The free meals seem to help. Kara Gendron, who runs the college cafeteria, said she’s seen more students come to campus for meals — even students who take all of their classes online.

The free lunch program cost about $115,000 for the 2021-22 school year, Lloyd said. Federal pandemic aid and grants from foundations, including one from the New Hampshire Charitable Foundation, covered the cost last year and this year.

The college is still collecting data on how the free lunches have influenced the number of courses students take and the number of students completing the programs. But in conversations with students and faculty, Lloyd said the program seemed to be working well enough for the college to make free lunches a budget priority.

If the program drives student retention, perseverance and completion, Lloyd said, the meals are well worth the investment.

Food insecurity

Community college students often come from low-income families, and students have high rates of food insecurity.

A survey by the Hope Center for College, Community and Justice at Temple University found that 39% of two-year college students reported being food insecure, compared to 29% of four-year college students.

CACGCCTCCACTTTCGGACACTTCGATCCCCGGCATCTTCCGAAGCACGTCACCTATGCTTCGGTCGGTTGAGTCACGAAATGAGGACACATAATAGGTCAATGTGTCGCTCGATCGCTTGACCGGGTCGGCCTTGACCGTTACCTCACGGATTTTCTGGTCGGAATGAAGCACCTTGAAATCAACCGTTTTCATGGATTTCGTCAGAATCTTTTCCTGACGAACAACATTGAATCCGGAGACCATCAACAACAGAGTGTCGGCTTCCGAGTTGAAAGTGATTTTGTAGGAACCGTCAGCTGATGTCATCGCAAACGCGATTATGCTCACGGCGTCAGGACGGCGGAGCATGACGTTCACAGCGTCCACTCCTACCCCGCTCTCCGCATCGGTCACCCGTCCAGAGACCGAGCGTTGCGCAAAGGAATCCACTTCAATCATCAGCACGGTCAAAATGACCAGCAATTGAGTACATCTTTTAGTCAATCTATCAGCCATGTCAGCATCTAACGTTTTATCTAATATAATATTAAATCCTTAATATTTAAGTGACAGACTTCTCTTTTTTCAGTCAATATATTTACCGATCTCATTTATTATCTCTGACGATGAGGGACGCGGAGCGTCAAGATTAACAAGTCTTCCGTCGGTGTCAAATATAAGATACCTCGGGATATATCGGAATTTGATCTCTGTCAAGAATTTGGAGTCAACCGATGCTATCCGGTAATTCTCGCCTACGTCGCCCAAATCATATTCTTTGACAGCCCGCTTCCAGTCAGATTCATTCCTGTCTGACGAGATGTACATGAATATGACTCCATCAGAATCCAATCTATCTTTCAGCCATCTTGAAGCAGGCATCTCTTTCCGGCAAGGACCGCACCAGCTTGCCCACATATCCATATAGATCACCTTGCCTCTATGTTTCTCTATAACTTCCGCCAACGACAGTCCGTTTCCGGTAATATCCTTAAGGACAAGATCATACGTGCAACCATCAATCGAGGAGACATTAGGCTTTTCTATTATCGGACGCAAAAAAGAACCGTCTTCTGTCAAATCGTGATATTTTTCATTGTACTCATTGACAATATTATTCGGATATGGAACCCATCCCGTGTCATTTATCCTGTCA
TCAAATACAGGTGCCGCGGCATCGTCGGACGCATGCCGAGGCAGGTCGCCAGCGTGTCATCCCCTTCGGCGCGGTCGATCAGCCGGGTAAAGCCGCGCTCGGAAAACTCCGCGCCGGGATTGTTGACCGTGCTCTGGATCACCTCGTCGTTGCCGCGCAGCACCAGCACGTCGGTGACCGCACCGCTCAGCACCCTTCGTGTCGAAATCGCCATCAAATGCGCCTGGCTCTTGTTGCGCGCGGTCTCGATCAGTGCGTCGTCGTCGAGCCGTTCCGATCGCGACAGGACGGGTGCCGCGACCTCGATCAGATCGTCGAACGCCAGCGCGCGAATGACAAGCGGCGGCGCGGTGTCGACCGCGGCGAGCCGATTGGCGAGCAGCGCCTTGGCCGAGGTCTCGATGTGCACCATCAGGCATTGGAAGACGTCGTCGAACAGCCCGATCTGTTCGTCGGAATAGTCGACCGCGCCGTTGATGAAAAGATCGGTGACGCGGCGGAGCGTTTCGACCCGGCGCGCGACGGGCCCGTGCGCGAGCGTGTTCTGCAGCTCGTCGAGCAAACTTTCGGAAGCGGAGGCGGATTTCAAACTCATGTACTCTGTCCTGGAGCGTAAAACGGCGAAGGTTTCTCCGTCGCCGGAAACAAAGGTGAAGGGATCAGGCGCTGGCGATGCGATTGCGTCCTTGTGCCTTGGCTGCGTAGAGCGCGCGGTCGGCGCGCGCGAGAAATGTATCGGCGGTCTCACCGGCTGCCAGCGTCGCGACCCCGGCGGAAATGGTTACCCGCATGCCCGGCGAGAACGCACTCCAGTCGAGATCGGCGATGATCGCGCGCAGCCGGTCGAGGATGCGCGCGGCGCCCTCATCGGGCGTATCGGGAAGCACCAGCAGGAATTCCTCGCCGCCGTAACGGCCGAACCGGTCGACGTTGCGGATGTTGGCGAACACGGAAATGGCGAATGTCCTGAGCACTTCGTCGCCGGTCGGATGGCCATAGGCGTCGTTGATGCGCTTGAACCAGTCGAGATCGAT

Fewer than one in five students who reported food insecurity received SNAP or food stamps, and more than half of those who struggled said they didn’t ask for any help because they didn’t know. How? ‘Or’ What.

Over the past five years, all community colleges in New Hampshire have opened pantries for their students. In September, Great Bay Community College in Portsmouth also began offering free on-campus lunches through a partnership with a local food bank.

But White Mountain’s effort is unique in New Hampshire. It is the only community college offering breakfast and lunch every weekday and a free dinner every week for its students in Berlin and delivering prepared meals to the Littleton and North Conway campuses.

Lloyd said he hopes the program won’t stay unique for long. White Mountains is preparing a one-page guide to help other colleges launch meal programs, and Lloyd said he thinks employers across the state could be persuaded to support meal programs for their future potential employees.

“At the end of the day, it’s the right thing to do,” he said.

More than one stressor

In the cafeteria, it is clear that the students are taking advantage of the free meals.

First of all, says Gendron, everything is better if your belly doesn’t growl. “Your brain works much better when you’re not starving,” she said.